3 Ways Defence Companies Are Losing Out on Great Talent

By Sophie Richards on 27 June 2019

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The defence industry is a tough market for talent. Ask anyone involved in hiring at the moment and they’ll tell you the same thing: quality candidates are thin on the ground.

With massive projects like nuclear powered submarines, Hunter frigates, REDSPICE and LAND 400 (to name a few) all going on at the same time, the Australian defence industry is growing fast. While this is exciting, the fact is we have more open jobs to fill than skilled candidates to fill them with. To put it mildly, it’s a candidate-short market; and it’s only going to get tighter over the coming years.

As specialist recruiters for the defence industry, we’ve seen companies lose out on excellent candidates in many different ways. In this blog we share the most common ways companies lose out on excellent talent; hopefully it won’t happen to you.


A candidate of ours made it through the first stage interview for a new role with one of our clients. We were all told that a second interview would happen in the following week. The week passed, and we heard nothing. Over the next few weeks, we kept trying to call the hiring manager who promised they’d get back to us – but they never did.

This went on for far too long. The candidate would call us to find out if we’d heard anything from the company; we’d chase the company, only to be told that they were still in discussions but would come back to us soon with a decision.

Finally – over two months later – the company told us that they were in a position to be able to proceed with an offer. By that time the candidate had already accepted a role with a competitor. In this current market, the organisation that is quickest to schedule interviews and make hiring decisions, is the organisation that has the most success with hiring good candidates.

Slow processes and poor communication is not the only thing that’ll damage your changes; giving a bad first impression can leave the candidate feeling disrespected and unlikely to consider your company for a different role in the future.

Examples of this include turning up late to interviews or keeping your candidates waiting around. Avoid booking back-to-back meetings if you have an interview scheduled, and if you find yourself in a meeting that’s running late, quietly excuse yourself so you can make it to the interview on time. The candidate has gone out of their way to come out to your office and meet you – showing mutual respect and common courtesy could be the defining factor that pushes you ahead of other companies.

Making a good first impression is so important to your company brand, especially in defence industry. In this tight-knit community, word gets around fast. Companies with a bad reputation will find that candidates aren’t interested in working with them. What’s more, it can take a really long time to change people’s perceptions.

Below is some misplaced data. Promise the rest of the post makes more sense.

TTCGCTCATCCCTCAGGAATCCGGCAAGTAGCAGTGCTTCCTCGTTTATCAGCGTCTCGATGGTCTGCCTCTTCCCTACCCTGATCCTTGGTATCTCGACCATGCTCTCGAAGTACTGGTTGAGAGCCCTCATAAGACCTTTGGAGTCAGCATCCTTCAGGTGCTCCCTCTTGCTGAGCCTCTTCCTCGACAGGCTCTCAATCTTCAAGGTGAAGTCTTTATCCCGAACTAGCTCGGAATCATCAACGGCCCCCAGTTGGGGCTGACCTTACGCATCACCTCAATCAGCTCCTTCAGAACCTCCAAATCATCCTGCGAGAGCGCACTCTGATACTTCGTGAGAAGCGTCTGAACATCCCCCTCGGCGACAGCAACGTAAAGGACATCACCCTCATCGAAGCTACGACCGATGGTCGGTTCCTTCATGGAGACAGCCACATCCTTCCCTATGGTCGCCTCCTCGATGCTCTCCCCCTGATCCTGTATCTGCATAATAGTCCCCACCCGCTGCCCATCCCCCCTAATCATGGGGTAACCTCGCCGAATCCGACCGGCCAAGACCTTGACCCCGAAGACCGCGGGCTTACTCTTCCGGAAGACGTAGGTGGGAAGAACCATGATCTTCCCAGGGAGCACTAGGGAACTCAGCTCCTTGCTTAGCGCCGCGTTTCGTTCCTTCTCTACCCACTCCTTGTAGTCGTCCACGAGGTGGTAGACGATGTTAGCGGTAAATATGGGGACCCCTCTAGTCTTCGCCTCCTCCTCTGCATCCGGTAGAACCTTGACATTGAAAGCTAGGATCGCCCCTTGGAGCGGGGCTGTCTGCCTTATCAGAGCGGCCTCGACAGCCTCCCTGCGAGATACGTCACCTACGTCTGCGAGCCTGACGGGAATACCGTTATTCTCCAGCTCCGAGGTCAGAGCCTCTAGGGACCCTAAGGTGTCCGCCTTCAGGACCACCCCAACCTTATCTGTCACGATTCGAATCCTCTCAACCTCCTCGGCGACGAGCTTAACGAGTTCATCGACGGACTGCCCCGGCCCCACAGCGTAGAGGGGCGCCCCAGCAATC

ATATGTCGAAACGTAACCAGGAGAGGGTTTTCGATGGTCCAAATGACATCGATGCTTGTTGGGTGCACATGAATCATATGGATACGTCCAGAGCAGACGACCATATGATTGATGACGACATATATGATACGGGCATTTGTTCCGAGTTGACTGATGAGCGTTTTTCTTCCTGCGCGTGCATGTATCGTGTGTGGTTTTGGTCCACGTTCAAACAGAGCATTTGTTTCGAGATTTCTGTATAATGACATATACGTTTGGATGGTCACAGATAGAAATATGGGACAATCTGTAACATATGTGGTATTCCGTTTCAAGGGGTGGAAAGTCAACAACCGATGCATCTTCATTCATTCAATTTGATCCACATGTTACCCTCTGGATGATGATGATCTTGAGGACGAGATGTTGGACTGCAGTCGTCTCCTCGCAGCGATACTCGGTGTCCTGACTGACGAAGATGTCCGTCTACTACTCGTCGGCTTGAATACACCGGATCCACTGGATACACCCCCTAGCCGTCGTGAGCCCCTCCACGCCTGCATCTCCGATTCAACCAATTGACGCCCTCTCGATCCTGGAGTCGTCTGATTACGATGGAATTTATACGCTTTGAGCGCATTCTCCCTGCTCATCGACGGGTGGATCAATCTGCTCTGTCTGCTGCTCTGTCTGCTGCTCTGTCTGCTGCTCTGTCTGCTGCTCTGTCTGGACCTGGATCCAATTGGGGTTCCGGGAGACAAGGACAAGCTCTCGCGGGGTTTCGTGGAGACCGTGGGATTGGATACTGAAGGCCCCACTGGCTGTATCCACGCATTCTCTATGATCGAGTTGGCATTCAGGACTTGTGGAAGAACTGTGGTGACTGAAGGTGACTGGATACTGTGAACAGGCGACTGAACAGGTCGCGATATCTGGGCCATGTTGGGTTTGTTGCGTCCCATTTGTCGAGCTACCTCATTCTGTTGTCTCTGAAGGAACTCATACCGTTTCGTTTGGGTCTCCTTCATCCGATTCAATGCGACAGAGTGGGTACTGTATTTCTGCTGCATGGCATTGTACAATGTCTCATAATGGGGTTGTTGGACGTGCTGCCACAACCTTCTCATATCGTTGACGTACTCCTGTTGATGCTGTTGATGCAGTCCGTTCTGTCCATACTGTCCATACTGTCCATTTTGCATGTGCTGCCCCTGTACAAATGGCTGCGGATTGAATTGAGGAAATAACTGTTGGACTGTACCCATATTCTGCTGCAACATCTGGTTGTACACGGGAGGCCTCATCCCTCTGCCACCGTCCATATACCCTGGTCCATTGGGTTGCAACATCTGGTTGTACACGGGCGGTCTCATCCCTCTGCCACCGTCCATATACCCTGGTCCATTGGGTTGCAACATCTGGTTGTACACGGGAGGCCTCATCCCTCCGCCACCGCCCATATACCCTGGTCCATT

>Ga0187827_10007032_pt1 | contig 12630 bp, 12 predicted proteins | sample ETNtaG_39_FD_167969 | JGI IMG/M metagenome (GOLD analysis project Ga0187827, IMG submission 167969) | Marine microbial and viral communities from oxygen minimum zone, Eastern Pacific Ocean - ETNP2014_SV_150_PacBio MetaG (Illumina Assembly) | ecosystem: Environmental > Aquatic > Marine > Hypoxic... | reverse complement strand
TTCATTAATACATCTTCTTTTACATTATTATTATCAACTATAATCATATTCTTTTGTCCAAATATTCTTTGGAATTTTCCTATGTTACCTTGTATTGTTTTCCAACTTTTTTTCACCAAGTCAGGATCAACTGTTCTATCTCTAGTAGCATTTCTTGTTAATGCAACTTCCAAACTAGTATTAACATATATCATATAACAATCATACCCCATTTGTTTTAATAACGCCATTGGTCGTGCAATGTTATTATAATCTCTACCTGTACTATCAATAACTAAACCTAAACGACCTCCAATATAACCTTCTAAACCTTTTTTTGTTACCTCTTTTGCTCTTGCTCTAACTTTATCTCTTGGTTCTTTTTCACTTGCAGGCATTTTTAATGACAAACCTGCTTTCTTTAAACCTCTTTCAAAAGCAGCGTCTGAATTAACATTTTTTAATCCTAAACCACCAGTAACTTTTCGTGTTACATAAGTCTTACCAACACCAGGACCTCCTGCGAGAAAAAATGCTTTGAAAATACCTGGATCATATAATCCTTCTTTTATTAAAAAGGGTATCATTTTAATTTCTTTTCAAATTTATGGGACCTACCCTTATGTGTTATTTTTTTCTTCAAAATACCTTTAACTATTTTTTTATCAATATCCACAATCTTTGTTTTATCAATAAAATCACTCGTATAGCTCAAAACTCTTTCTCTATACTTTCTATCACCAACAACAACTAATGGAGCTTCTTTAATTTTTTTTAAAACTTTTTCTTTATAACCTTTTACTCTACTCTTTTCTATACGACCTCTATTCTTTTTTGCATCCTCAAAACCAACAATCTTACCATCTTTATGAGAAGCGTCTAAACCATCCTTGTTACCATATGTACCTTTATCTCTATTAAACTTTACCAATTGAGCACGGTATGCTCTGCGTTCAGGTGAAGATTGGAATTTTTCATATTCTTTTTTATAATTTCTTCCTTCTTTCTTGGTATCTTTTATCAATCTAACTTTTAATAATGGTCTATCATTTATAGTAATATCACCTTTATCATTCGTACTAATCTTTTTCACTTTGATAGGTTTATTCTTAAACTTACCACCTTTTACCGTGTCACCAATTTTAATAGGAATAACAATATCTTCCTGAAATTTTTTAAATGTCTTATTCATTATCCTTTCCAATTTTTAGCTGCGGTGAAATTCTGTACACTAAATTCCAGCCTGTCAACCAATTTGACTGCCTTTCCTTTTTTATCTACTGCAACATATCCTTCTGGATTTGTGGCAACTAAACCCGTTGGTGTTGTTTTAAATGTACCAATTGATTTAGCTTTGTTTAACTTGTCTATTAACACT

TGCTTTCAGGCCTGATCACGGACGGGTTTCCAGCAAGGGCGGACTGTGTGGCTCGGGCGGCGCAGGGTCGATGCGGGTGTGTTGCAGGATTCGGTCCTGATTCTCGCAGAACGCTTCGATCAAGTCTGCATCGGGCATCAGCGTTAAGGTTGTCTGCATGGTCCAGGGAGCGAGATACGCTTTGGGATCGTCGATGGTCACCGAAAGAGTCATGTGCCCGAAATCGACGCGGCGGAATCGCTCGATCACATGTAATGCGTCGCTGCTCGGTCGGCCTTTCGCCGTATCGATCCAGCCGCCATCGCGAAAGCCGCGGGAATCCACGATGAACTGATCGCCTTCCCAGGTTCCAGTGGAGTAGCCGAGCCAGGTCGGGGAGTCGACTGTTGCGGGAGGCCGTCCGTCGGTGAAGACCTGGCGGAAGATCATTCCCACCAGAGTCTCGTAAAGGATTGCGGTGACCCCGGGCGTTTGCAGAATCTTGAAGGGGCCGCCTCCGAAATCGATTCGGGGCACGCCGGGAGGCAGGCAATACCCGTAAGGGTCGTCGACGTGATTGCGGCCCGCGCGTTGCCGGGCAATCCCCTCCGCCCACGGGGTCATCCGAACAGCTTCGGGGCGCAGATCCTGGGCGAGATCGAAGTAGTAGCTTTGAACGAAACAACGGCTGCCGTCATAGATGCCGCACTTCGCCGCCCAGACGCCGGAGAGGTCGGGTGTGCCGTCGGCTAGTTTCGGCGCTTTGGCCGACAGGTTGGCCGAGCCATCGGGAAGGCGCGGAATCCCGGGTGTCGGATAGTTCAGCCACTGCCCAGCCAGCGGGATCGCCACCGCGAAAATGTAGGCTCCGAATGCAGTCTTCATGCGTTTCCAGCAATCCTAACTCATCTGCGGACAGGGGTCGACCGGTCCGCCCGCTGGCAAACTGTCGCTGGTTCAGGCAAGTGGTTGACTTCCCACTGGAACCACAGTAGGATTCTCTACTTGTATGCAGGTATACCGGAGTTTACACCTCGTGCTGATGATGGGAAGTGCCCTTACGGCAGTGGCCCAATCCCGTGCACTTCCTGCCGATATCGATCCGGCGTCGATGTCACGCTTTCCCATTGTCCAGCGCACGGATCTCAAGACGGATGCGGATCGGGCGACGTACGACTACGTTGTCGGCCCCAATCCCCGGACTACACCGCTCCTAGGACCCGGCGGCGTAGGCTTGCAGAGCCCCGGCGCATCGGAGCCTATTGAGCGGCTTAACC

If you were in a candidate’s position, how would you feel if the person interviewing you started asking you personal questions? This could be anything from your ethnic background to your religion, your relationship status or sexual preference. You’d feel uncomfortable, right?

And a hot tip if you’re interviewing a woman: don’t ask her if she has kids or is planning on having a family. It may be meant as a harmless question, but it could be seen as an underhand attempt to find out personal information which could skew the way you feel about offering her the role. The candidate might worry that she won’t get the job because the company doesn’t want to offer flexible working hours or pay for her maternity leave.

Never ask a candidate a question that could be linked in any way to discrimination or bias. There’s nothing wrong with being friendly, but always keep it professional. Remember, there can be serious legal consequences for discriminatory behaviour!

Read our blog on eliminating interview bias for more information.


Salaries are increasing across all skill sets in every state in Australia. New players have come into the market and driven salaries up which has led some organisations to accept that, in order to attract the best talent, they need to offer the best salaries.

But where does this leave you if you can’t offer more money?

The first thing you need to do is to make sure that you’re aware of what others are offering. It’s imperative to be across where you sit in the market, so you know how to tailor your offer for prospective hires.

If you can’t meet market rate on salary, you need to have a compelling employee value proposition (EVP) in place. This EVP might need to be tailored o different candidates, as Gen Z is going to want different things from their employer, compared to a Millennial or Gen X.

If you are proactive, not reactive, when it comes to salary and benefits, and you’ll find that candidates are receptive to what you can offer them.

For more information take a look at our blog on how to position yourself as an employer of choice.


So to make sure you’re not missing out on excellent candidates, try to always ask yourself:

  • Are you doing anything that might leave a bad impression?

  • Are you able to offer a compelling salary and/or benefits package?

  • Are you giving candidates a positive experience?

It’s about more than just filling the roles you need to. If you can paint your company in the best light possible, you’ll always be seen as an employer of choice.​

Photo by Jason Goodman on Unsplash

** This blog has been updated in 2022 to reflect more recent defence industry trends.

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